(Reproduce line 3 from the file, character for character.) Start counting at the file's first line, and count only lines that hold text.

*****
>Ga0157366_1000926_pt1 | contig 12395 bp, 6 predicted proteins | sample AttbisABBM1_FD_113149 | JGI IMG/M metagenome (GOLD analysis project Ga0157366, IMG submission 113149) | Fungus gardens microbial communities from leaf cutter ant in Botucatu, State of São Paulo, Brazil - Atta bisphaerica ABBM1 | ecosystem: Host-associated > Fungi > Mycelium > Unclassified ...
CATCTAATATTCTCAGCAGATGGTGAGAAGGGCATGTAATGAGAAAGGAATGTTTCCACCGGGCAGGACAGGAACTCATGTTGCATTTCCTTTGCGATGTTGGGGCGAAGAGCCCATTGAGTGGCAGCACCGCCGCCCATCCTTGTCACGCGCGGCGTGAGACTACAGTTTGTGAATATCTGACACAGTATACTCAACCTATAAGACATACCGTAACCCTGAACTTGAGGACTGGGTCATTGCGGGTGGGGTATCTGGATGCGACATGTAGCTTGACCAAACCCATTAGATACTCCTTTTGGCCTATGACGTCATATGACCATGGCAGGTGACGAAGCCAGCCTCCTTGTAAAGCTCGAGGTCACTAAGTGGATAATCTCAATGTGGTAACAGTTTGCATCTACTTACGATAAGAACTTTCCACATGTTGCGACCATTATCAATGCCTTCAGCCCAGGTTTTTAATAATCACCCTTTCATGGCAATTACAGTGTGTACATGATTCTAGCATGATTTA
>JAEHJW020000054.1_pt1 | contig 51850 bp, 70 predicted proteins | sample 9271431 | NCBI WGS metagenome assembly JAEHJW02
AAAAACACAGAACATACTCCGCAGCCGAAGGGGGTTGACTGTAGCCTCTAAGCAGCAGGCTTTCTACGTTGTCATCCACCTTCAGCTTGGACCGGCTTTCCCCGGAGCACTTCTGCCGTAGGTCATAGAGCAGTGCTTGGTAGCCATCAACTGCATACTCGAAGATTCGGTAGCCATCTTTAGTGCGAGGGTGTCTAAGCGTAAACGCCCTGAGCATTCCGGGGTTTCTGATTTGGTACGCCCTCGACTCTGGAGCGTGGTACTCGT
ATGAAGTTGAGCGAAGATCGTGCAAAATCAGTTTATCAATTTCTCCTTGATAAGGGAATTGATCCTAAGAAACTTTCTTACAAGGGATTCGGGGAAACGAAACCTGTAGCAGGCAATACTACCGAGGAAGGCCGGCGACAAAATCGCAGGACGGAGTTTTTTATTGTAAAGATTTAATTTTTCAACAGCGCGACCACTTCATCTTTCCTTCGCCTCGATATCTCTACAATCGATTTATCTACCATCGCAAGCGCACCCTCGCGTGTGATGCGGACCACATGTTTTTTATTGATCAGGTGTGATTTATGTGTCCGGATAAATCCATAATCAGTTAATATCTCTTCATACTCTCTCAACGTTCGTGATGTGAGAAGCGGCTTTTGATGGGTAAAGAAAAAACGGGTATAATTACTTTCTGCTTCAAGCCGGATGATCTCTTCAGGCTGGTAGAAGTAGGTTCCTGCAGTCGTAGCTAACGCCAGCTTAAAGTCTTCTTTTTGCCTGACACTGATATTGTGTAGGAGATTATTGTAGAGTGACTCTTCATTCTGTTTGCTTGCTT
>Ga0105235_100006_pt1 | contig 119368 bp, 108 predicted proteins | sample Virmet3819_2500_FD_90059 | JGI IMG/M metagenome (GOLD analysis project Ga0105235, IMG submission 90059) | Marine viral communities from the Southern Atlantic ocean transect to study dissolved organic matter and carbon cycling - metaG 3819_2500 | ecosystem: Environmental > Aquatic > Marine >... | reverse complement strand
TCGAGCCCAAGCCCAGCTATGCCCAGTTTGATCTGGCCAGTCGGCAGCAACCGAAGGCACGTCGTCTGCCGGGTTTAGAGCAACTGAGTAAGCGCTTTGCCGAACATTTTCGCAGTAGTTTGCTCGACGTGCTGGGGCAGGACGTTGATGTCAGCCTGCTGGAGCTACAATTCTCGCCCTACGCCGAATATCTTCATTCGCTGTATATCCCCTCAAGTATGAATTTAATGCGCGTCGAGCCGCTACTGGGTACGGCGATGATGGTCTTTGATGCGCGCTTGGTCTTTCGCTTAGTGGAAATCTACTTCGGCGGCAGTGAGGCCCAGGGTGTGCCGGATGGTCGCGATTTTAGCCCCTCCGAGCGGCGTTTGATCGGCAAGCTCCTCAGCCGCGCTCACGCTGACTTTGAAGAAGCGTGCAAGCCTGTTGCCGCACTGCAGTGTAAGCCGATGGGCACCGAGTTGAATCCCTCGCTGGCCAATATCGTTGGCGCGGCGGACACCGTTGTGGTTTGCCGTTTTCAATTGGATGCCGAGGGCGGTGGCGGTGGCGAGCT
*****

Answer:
>JAEHJW020000054.1_pt1 | contig 51850 bp, 70 predicted proteins | sample 9271431 | NCBI WGS metagenome assembly JAEHJW02